*If you dig this, you can snatch up other a few other free and legal MF Borat joints at the official spot (especially "So Good To Me" which simply shouldn't be missed, children)

"Don't Huzzle For Love"---The Apostles (LimeLinx)
"Don't Huzzle For Love"---The Apostles (YSI)

This is such a dope track, I'm disappointed in myself that I didn't share it sooner...

Not to be confused with Jesus' homeskillets or the myriad of other musical outfits who share the same name, these Apostles were a Nigerian folk/highlife/rock/pop/afrobeat/funk/gospel/reggae/kitchen sink outfit whose heyday was in the 1970s. Unfortunately, there's not a great deal of information readily available about these guys on the internet, but the almighty Discogs does have at least some of their releases and catalogue numbers listed. If anyone knows any firsthand information about them, please drop some knowledge in the box.

Up to this point, my broke ass hasn't managed to afford any of their albums on wax, but I have been able to gather a fairly impressive digital collection of their works with the help of my crate-digging cousins around the world. "Don't Huzzle for Love" kicks off their Black Is Beautiful LP, and it's one of those grooves I gravitate towards when I need a spontaneous burst of jubilation in my life. I've also found great satisfaction in attempting to utilize the word "huzzle" in a myriad of contexts, but...yeah...there's probably sort of a bold, geeks-only disclaimer written on that one...

"Back Home"---Yusef Lateef (LimeLinx)
"Back Home"---Yusef Lateef (YSI)

Yusef Lateef certainly deserves more fanfare than I have time or space to give him at this moment, so I'm gonna implore you to dig deeper until I get around to writing a more extensive commentary on his work. To the extent that I really only care to write about what's stirring in my soul at any given moment in time, I'm feelin' a genuine sense of urgency about passing along one of his many masterpieces to you today. I've probably listened to The Blue Yusef Lateef at least a hundred times over the years, but I swear I've just begun to really hear this album within the past couple of months.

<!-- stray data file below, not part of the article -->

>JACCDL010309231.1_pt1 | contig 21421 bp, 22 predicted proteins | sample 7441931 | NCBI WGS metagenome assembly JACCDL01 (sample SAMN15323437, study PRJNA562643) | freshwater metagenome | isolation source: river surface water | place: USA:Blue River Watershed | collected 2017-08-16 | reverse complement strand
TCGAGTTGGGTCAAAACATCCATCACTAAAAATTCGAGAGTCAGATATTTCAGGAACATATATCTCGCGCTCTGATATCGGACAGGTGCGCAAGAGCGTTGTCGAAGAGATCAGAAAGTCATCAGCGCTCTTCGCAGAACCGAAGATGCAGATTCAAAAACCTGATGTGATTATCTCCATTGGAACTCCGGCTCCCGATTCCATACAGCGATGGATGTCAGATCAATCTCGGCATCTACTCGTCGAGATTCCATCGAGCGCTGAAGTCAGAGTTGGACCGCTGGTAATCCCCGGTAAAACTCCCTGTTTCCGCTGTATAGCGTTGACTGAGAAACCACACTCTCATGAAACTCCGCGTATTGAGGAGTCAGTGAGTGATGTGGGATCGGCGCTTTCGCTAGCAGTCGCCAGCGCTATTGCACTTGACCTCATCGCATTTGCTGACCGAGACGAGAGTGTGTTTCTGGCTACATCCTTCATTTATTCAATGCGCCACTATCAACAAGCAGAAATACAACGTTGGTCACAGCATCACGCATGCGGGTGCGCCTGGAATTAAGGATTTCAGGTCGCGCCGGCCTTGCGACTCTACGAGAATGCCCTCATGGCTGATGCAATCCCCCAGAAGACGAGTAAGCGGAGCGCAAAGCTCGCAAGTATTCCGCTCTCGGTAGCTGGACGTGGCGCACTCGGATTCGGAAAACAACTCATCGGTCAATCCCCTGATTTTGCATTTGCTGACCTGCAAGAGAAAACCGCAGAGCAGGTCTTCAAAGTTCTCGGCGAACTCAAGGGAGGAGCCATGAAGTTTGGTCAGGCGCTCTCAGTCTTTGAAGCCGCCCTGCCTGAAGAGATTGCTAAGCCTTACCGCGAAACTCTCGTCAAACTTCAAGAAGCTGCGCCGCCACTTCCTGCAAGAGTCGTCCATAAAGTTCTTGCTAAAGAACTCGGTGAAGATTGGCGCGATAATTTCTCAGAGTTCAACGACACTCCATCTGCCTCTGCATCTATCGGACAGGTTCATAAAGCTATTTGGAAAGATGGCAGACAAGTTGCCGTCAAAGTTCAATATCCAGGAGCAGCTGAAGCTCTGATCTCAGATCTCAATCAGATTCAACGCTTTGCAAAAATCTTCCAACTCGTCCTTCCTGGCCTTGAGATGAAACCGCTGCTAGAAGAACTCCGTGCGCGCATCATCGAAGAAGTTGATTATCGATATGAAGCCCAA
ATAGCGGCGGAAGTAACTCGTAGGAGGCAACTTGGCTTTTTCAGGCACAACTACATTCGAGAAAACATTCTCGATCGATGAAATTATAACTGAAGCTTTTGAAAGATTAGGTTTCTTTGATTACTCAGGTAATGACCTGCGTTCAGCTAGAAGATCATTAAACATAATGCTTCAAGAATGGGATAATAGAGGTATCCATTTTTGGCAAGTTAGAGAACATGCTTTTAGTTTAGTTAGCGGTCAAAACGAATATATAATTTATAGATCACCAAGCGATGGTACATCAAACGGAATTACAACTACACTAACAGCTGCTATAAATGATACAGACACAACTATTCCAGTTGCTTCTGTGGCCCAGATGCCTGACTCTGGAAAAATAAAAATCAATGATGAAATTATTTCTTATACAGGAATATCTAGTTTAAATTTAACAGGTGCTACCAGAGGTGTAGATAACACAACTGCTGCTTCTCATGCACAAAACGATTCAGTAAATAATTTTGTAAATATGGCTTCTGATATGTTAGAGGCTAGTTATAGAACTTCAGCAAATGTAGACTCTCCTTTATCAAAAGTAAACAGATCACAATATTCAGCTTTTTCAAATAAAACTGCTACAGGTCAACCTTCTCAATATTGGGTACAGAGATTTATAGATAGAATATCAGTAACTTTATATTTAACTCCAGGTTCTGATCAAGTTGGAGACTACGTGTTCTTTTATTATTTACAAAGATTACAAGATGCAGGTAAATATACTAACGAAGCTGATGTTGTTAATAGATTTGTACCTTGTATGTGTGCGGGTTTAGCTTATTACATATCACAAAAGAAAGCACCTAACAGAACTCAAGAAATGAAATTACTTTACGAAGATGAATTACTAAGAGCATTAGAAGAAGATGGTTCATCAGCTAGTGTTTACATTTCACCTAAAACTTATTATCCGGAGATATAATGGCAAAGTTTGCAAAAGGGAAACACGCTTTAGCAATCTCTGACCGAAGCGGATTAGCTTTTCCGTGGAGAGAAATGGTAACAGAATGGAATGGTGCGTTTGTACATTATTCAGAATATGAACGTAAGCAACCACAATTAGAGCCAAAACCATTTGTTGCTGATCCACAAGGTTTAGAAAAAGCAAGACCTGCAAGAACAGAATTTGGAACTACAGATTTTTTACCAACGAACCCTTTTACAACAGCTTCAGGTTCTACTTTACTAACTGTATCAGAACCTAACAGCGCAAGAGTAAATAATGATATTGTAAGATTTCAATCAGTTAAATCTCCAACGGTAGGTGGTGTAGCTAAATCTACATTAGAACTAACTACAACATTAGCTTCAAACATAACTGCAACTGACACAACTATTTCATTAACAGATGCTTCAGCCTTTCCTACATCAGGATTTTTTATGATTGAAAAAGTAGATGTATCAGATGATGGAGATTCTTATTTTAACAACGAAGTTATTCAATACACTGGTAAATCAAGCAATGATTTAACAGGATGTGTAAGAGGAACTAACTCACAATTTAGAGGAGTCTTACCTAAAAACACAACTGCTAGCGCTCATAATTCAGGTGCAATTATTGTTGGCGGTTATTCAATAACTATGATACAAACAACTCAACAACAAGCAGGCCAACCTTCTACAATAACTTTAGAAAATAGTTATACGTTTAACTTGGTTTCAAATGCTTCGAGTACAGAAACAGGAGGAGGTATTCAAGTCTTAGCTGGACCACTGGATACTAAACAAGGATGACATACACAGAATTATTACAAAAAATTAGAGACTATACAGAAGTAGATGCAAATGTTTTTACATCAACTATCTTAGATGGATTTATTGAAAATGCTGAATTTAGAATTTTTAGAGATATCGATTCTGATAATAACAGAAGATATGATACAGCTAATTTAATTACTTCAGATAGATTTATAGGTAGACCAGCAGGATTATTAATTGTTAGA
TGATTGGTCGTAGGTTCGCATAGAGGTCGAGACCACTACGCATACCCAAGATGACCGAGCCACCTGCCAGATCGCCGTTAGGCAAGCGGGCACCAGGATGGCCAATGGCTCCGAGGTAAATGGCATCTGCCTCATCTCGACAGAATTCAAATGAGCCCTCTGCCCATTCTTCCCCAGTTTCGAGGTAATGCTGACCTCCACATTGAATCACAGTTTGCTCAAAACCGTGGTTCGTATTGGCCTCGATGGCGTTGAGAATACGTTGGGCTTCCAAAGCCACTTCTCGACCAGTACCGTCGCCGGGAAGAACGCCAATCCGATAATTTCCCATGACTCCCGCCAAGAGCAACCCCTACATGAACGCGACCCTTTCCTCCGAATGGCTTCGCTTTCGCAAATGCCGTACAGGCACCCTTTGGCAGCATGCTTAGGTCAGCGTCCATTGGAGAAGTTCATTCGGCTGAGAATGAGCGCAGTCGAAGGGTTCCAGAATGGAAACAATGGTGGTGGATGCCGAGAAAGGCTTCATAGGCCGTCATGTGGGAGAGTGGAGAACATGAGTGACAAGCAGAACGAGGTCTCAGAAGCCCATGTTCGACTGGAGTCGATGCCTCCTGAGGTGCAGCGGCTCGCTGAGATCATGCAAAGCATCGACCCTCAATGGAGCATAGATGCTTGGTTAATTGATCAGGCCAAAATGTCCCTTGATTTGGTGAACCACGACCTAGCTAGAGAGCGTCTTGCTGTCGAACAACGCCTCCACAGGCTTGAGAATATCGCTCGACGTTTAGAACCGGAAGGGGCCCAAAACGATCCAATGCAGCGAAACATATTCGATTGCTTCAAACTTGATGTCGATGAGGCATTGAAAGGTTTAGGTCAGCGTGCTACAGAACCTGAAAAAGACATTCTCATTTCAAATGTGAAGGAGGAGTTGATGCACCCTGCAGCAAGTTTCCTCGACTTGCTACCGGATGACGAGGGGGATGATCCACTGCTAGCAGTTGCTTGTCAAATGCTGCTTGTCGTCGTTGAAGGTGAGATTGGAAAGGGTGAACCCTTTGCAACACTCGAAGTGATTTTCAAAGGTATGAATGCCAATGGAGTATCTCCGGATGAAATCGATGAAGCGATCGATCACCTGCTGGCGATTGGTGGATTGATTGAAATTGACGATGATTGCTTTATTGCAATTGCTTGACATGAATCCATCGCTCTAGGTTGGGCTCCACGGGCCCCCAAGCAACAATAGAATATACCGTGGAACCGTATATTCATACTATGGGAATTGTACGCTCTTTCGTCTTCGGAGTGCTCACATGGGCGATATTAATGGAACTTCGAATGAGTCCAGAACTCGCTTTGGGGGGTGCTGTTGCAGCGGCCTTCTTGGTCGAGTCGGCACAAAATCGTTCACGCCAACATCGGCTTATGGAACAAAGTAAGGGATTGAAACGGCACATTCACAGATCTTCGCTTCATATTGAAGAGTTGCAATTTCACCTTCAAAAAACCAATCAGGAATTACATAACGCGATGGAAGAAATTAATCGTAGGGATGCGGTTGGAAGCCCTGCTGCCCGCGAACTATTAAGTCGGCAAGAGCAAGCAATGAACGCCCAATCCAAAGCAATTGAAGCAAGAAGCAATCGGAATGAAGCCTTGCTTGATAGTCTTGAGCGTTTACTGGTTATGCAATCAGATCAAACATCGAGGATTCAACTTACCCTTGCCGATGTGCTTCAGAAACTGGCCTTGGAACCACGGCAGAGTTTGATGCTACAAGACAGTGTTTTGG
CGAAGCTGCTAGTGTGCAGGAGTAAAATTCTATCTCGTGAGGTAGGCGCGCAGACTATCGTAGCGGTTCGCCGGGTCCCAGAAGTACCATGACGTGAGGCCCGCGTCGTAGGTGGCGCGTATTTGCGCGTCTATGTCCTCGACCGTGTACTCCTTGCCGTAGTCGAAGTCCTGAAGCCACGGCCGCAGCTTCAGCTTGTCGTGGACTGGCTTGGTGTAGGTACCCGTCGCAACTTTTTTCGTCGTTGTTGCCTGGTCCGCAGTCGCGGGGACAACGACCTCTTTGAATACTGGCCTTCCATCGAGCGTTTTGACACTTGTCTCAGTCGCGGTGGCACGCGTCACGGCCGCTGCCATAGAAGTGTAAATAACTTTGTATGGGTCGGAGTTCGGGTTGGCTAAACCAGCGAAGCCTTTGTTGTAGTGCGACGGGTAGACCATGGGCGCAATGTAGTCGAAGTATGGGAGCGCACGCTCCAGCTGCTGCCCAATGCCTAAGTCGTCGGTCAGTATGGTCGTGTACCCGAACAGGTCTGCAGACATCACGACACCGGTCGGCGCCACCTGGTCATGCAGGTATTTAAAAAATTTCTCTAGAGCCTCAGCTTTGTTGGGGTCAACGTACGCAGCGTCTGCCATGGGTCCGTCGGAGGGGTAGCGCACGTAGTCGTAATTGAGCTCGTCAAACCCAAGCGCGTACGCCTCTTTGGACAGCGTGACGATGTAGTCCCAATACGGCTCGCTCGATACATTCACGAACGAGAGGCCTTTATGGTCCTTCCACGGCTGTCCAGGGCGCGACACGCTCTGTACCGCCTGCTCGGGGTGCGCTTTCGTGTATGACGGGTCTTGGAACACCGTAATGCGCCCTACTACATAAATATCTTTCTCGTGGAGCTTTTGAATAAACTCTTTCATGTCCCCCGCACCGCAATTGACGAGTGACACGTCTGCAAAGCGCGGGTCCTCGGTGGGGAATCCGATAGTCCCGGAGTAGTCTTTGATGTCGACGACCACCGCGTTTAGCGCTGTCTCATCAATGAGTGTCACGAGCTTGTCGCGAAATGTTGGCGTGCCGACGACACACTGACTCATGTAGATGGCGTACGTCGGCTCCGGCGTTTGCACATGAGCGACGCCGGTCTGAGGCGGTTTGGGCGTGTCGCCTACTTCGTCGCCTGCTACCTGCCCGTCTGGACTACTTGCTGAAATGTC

Soul children who fiend for sampled ish are undoubtedly aware of at least one artist who's flipped Lateef's material~ The Beastie Boys, Pharcyde, MF Doom, Kool G Rap, Diamond D, Cormega, Aesop Rock and Sixtoo, just to name a few. You know that I'll be the last person to denounce sample-seeking as an avenue to musical discovery, but if you only cop a few selections from his discography, you're not only sleeping...we should keep it real and call that shit a coma.

Understanding that Lateef is a divinely supreme innovator of autophysiopsychic music (sounds emanating from one’s spiritual, physical and emotional being), it's hardly an overstatement to declare him one of the most essential artists in jazz/world music's illustrious history. In addition to being a greatly accomplished multi-instrumentalist, Lateef is also an educator, visual artist, author, philosopher, and composer.

While "Like It Is" tends to rightly be exalted as the standout track on The Blue Yusef Lateef (Atlantic/Wea, 1969), I love "Back Home" for a couple of different reasons. First of all, I have an affinity for his flirtations with blues music, which showcase how masterfully accomplished Lateef is at aurally exploring an incredibly rich tapestry of sounds. I actually consider this to be one of the more adventurous compositions of the bunch, and yet he manages to pull it off as flawlessly as if this style were his forte. Secondly, I make no apologies for my unabashed love of The Sweet Inspirations, who Lateef snagged to add backing vocals for this track and "Juba Juba".

Beautiful, mystifying stuff, children...

"Can't Get Used To Those"---Dimlite (LimeLinx)
"Can't Get Used To Those"---Dimlite (YSI)